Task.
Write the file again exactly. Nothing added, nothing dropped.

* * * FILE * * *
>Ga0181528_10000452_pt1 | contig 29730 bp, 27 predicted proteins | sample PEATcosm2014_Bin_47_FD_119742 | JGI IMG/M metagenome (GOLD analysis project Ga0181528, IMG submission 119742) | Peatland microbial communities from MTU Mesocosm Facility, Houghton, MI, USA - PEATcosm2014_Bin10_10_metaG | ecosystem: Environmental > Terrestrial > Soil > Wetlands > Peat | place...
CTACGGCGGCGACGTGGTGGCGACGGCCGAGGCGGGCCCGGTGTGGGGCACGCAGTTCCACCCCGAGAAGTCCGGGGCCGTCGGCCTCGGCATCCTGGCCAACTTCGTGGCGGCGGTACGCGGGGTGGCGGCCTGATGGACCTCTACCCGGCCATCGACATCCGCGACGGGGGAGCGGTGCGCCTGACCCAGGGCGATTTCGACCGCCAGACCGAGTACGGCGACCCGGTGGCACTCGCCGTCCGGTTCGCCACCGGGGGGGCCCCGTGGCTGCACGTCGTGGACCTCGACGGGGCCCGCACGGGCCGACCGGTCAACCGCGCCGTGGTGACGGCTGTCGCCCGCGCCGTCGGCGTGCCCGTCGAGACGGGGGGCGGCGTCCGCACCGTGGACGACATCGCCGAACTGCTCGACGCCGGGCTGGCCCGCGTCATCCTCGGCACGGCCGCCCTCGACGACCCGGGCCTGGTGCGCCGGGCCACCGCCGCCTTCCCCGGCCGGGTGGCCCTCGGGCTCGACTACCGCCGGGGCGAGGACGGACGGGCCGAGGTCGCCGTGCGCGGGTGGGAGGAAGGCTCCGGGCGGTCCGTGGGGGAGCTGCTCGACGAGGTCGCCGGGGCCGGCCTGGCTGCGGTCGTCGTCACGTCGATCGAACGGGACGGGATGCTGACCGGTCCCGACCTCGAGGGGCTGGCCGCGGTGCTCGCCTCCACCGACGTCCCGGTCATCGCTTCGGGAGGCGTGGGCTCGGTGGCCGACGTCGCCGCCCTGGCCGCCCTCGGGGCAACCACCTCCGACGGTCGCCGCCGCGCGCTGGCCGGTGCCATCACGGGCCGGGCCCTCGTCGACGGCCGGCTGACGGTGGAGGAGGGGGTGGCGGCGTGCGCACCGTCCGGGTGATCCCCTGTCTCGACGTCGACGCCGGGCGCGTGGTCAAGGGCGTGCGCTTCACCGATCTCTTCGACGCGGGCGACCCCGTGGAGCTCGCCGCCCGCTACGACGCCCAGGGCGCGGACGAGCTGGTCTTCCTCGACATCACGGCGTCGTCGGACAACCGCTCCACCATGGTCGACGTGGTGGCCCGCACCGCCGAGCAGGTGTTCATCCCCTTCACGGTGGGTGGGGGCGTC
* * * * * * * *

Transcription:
>Ga0181528_10000452_pt1 | contig 29730 bp, 27 predicted proteins | sample PEATcosm2014_Bin_47_FD_119742 | JGI IMG/M metagenome (GOLD analysis project Ga0181528, IMG submission 119742) | Peatland microbial communities from MTU Mesocosm Facility, Houghton, MI, USA - PEATcosm2014_Bin10_10_metaG | ecosystem: Environmental > Terrestrial > Soil > Wetlands > Peat | place...
CTACGGCGGCGACGTGGTGGCGACGGCCGAGGCGGGCCCGGTGTGGGGCACGCAGTTCCACCCCGAGAAGTCCGGGGCCGTCGGCCTCGGCATCCTGGCCAACTTCGTGGCGGCGGTACGCGGGGTGGCGGCCTGATGGACCTCTACCCGGCCATCGACATCCGCGACGGGGGAGCGGTGCGCCTGACCCAGGGCGATTTCGACCGCCAGACCGAGTACGGCGACCCGGTGGCACTCGCCGTCCGGTTCGCCACCGGGGGGGCCCCGTGGCTGCACGTCGTGGACCTCGACGGGGCCCGCACGGGCCGACCGGTCAACCGCGCCGTGGTGACGGCTGTCGCCCGCGCCGTCGGCGTGCCCGTCGAGACGGGGGGCGGCGTCCGCACCGTGGACGACATCGCCGAACTGCTCGACGCCGGGCTGGCCCGCGTCATCCTCGGCACGGCCGCCCTCGACGACCCGGGCCTGGTGCGCCGGGCCACCGCCGCCTTCCCCGGCCGGGTGGCCCTCGGGCTCGACTACCGCCGGGGCGAGGACGGACGGGCCGAGGTCGCCGTGCGCGGGTGGGAGGAAGGCTCCGGGCGGTCCGTGGGGGAGCTGCTCGACGAGGTCGCCGGGGCCGGCCTGGCTGCGGTCGTCGTCACGTCGATCGAACGGGACGGGATGCTGACCGGTCCCGACCTCGAGGGGCTGGCCGCGGTGCTCGCCTCCACCGACGTCCCGGTCATCGCTTCGGGAGGCGTGGGCTCGGTGGCCGACGTCGCCGCCCTGGCCGCCCTCGGGGCAACCACCTCCGACGGTCGCCGCCGCGCGCTGGCCGGTGCCATCACGGGCCGGGCCCTCGTCGACGGCCGGCTGACGGTGGAGGAGGGGGTGGCGGCGTGCGCACCGTCCGGGTGATCCCCTGTCTCGACGTCGACGCCGGGCGCGTGGTCAAGGGCGTGCGCTTCACCGATCTCTTCGACGCGGGCGACCCCGTGGAGCTCGCCGCCCGCTACGACGCCCAGGGCGCGGACGAGCTGGTCTTCCTCGACATCACGGCGTCGTCGGACAACCGCTCCACCATGGTCGACGTGGTGGCCCGCACCGCCGAGCAGGTGTTCATCCCCTTCACGGTGGGTGGGGGCGTC